Our favorite songs, whoever the artist or whatever the style, were created in a strange alchemy of study and inspiration, of strict practice and of letting go.
Spiritual Practice is a similar combination of dedication, muscle memory, and perhaps a little divine inspiration. Join us for a musical exploration of learning to risk, building the muscle memory of courage, and the spiritual practice of relationship when things around us are changing fast.
Matt is a musician and worship leader who has led hundreds of services for UU congregations across the country. He has a degree in hand drumming and serves as Director of Community Life for Sanctuary Boston.
Wy’east will be hosting, but this is a joint Service with Mid-Columbia Unitarian Universalist Congregation in Hood River, OR.
The Confucian tradition tells us that “Human beings are by nature good.” Prophetic teachers like Martin Luther King also affirmed the inherent goodness, worth, and dignity of all people. He taught us to express this through the practice of transformative public rituals, tightly linked to political action. But in times of conflict he never simply asserted that there are “very fine people on both sides.” What’s the right ritual response for good people to make in times like ours? Not an easy question to answer! Service led by Rev. Craig Moro.
Representative Tawna Sanchez joins us as part of our Social Justice Focus for this church year on Indigenous Peoples. She is currently serving in the Oregon Legislature (representing District 43 which covers North and Northeast Portland) and has spent her life working to strengthen our community. Born of Shoshone-Bannock, Ute, and Carrizo descent, Tawna grew up in Portland, and for many years has been a leader fighting for the rights of women, indigenous people, and the most vulnerable.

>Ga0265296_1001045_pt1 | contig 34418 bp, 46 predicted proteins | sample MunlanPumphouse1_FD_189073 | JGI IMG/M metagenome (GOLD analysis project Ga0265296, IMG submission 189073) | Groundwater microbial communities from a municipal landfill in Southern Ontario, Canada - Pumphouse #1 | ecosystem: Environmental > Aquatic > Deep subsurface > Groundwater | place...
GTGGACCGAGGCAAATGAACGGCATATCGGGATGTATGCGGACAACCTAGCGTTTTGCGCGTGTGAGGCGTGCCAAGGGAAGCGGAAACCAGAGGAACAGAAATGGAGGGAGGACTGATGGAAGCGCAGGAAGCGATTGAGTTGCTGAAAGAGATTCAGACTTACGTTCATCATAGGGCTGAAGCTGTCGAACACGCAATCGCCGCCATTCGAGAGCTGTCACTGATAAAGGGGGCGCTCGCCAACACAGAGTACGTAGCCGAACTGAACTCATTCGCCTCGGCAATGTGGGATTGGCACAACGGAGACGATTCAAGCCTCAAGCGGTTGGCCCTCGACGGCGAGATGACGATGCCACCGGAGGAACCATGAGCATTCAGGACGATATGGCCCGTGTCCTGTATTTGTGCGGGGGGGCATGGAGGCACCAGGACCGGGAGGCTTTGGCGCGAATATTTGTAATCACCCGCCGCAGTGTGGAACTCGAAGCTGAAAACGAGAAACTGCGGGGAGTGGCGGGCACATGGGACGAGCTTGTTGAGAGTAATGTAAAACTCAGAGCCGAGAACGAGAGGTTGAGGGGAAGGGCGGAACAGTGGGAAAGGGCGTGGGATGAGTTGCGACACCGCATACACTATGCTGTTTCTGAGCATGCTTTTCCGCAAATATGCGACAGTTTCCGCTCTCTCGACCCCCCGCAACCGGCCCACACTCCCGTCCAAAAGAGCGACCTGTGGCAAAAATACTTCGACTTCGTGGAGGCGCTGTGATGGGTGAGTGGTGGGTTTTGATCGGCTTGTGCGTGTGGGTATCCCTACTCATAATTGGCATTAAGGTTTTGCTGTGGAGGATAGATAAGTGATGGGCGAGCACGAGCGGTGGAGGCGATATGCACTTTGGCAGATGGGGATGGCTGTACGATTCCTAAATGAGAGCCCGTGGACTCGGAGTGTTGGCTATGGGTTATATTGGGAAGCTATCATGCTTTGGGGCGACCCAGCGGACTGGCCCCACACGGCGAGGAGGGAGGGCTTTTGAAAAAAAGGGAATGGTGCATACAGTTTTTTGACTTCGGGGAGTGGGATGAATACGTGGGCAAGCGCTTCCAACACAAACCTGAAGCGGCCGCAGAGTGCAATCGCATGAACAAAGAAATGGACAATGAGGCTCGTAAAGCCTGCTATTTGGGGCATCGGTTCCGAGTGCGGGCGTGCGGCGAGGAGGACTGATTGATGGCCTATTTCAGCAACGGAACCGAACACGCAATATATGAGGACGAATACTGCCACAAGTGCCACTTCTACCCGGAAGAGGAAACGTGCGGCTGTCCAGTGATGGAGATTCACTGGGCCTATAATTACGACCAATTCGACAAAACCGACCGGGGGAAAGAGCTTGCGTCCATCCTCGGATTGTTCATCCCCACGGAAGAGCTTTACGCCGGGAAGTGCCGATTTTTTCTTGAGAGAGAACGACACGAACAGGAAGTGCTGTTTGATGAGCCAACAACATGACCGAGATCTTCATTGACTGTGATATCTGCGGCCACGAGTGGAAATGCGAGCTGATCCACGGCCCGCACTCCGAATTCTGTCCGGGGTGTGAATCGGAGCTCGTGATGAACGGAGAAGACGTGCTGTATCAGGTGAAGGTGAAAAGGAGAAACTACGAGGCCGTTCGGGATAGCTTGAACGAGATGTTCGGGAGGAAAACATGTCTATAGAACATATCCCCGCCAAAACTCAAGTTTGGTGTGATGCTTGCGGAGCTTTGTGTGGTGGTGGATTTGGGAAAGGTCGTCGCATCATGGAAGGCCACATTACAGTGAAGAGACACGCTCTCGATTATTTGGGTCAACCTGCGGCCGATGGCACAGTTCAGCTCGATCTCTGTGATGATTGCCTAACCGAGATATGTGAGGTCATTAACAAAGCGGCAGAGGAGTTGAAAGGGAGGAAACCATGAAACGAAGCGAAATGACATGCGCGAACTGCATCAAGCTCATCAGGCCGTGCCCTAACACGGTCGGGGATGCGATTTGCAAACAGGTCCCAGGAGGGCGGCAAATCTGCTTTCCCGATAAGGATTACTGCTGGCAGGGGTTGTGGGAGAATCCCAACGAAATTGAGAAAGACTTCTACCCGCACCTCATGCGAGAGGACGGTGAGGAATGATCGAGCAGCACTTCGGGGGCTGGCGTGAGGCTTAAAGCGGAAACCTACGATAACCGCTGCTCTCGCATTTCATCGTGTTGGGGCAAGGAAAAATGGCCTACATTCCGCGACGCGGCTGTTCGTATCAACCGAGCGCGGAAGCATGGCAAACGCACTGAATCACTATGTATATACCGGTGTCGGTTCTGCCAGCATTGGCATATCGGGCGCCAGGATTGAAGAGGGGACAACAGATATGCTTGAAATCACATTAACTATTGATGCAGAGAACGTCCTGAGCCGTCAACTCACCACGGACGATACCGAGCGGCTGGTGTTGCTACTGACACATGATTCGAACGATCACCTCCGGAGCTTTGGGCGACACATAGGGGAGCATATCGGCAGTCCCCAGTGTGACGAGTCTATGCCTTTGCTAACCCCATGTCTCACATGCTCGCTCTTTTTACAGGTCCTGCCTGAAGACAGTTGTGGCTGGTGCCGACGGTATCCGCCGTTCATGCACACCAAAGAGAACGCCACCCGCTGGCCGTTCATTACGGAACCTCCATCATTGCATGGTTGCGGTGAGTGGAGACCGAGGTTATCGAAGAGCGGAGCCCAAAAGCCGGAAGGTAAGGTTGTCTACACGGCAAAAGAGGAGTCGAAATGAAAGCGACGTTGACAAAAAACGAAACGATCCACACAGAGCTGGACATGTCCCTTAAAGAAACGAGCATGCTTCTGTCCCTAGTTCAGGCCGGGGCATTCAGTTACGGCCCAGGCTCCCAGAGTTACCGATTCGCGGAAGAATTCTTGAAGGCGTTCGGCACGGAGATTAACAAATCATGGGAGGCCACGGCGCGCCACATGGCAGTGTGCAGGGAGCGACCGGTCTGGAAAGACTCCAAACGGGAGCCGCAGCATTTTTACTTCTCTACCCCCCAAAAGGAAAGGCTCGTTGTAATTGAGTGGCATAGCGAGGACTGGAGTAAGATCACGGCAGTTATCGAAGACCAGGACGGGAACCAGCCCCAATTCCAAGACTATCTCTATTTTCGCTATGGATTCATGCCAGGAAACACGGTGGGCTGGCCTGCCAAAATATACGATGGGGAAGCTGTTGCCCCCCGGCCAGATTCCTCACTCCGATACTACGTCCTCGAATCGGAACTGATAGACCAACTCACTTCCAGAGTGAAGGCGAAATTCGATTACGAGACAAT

What we call 2021 is also the Hebrew year 5780, the Chinese year 4656, and the Thai year 2563. But what time is it in the cycle of your life? Can you name the season—spring, summer, fall or winter? Can you even name the month? Is it helpful to think about such things? Let’s ponder them together today.
By Rev. Moro
Join our Virtual Service Sunday at 10:30
Meeting ID: 275 194 110
Phone In: (669) 900-6833
The year is almost over, and we wanted to take a moment to reflect, asking our congregation, “What would you like for yourself in the new year?” For our fourth participatory "Soul Circle" service, based on the small group ministry concept of Chalice Circles, we will all have the opportunity to reflect and share deeply.
How would you like to move through the world in 2021? Do you have resolutions, plans, hopes? What would you like to take with you? What would you like to leave behind?
We will begin with an introduction to the topic and some quick guidelines. We'll then break into circles of 4 or 5 people, each with a volunteer facilitator to track the time. After about 20 minutes, we'll all come back together for Joys and Sorrows to conclude the service.
This service will be led and facilitated by Wy'east members & friends.
Join our virtual service Sunday at 10:30am.
Meeting ID: 275 194 110
Phone in: (669) 900-6833